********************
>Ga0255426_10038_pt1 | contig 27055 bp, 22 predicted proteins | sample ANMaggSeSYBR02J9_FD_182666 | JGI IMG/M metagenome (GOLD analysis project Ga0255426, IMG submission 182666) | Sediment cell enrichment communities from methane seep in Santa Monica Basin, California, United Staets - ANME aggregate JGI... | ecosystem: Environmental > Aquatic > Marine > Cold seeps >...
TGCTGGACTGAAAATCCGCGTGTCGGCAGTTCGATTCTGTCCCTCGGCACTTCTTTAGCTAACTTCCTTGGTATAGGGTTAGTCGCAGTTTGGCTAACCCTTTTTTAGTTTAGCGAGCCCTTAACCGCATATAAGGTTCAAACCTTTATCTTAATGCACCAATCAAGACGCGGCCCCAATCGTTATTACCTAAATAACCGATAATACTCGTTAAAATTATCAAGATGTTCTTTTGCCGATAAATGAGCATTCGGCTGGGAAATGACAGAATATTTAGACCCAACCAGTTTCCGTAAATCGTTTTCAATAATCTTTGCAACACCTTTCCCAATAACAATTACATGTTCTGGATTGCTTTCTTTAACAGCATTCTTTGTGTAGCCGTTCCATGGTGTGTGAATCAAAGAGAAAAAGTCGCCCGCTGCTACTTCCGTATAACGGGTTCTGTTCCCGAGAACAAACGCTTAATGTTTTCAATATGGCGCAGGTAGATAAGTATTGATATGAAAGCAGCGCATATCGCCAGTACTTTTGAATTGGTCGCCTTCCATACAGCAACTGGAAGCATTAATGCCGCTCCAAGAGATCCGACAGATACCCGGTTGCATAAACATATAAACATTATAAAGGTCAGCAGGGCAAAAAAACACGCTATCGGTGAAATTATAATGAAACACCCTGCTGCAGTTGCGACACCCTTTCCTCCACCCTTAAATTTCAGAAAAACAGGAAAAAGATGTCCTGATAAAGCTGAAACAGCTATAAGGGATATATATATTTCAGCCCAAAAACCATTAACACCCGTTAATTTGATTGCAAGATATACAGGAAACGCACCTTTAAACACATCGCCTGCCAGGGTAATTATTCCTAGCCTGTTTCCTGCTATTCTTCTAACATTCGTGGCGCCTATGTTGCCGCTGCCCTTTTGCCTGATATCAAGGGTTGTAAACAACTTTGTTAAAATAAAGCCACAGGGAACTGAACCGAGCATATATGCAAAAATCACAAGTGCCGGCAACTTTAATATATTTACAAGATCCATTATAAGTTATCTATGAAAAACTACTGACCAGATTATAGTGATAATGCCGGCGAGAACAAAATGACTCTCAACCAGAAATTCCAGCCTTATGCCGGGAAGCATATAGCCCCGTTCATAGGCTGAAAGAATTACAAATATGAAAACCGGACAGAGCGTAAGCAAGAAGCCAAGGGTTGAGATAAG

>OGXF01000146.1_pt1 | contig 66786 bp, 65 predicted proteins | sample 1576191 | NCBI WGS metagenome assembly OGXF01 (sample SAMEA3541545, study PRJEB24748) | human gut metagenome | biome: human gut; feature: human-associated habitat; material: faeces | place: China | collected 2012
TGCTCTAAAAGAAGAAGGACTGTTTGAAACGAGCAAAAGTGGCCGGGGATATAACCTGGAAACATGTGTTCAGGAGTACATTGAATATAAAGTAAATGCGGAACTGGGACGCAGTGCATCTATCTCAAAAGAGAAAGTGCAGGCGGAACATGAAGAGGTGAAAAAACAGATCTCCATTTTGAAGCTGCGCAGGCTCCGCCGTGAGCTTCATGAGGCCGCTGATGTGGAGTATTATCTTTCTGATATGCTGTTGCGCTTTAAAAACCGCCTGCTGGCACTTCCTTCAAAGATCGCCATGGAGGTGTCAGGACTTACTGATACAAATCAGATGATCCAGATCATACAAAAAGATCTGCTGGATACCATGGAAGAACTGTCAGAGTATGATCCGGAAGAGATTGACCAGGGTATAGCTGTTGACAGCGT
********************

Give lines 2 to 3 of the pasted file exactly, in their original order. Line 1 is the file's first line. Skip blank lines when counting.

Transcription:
TGCTGGACTGAAAATCCGCGTGTCGGCAGTTCGATTCTGTCCCTCGGCACTTCTTTAGCTAACTTCCTTGGTATAGGGTTAGTCGCAGTTTGGCTAACCCTTTTTTAGTTTAGCGAGCCCTTAACCGCATATAAGGTTCAAACCTTTATCTTAATGCACCAATCAAGACGCGGCCCCAATCGTTATTACCTAAATAACCGATAATACTCGTTAAAATTATCAAGATGTTCTTTTGCCGATAAATGAGCATTCGGCTGGGAAATGACAGAATATTTAGACCCAACCAGTTTCCGTAAATCGTTTTCAATAATCTTTGCAACACCTTTCCCAATAACAATTACATGTTCTGGATTGCTTTCTTTAACAGCATTCTTTGTGTAGCCGTTCCATGGTGTGTGAATCAAAGAGAAAAAGTCGCCCGCTGCTACTTCCGTATAACGGGTTCTGTTCCCGAGAACAAACGCTTAATGTTTTCAATATGGCGCAGGTAGATAAGTATTGATATGAAAGCAGCGCATATCGCCAGTACTTTTGAATTGGTCGCCTTCCATACAGCAACTGGAAGCATTAATGCCGCTCCAAGAGATCCGACAGATACCCGGTTGCATAAACATATAAACATTATAAAGGTCAGCAGGGCAAAAAAACACGCTATCGGTGAAATTATAATGAAACACCCTGCTGCAGTTGCGACACCCTTTCCTCCACCCTTAAATTTCAGAAAAACAGGAAAAAGATGTCCTGATAAAGCTGAAACAGCTATAAGGGATATATATATTTCAGCCCAAAAACCATTAACACCCGTTAATTTGATTGCAAGATATACAGGAAACGCACCTTTAAACACATCGCCTGCCAGGGTAATTATTCCTAGCCTGTTTCCTGCTATTCTTCTAACATTCGTGGCGCCTATGTTGCCGCTGCCCTTTTGCCTGATATCAAGGGTTGTAAACAACTTTGTTAAAATAAAGCCACAGGGAACTGAACCGAGCATATATGCAAAAATCACAAGTGCCGGCAACTTTAATATATTTACAAGATCCATTATAAGTTATCTATGAAAAACTACTGACCAGATTATAGTGATAATGCCGGCGAGAACAAAATGACTCTCAACCAGAAATTCCAGCCTTATGCCGGGAAGCATATAGCCCCGTTCATAGGCTGAAAGAATTACAAATATGAAAACCGGACAGAGCGTAAGCAAGAAGCCAAGGGTTGAGATAAG

>OGXF01000146.1_pt1 | contig 66786 bp, 65 predicted proteins | sample 1576191 | NCBI WGS metagenome assembly OGXF01 (sample SAMEA3541545, study PRJEB24748) | human gut metagenome | biome: human gut; feature: human-associated habitat; material: faeces | place: China | collected 2012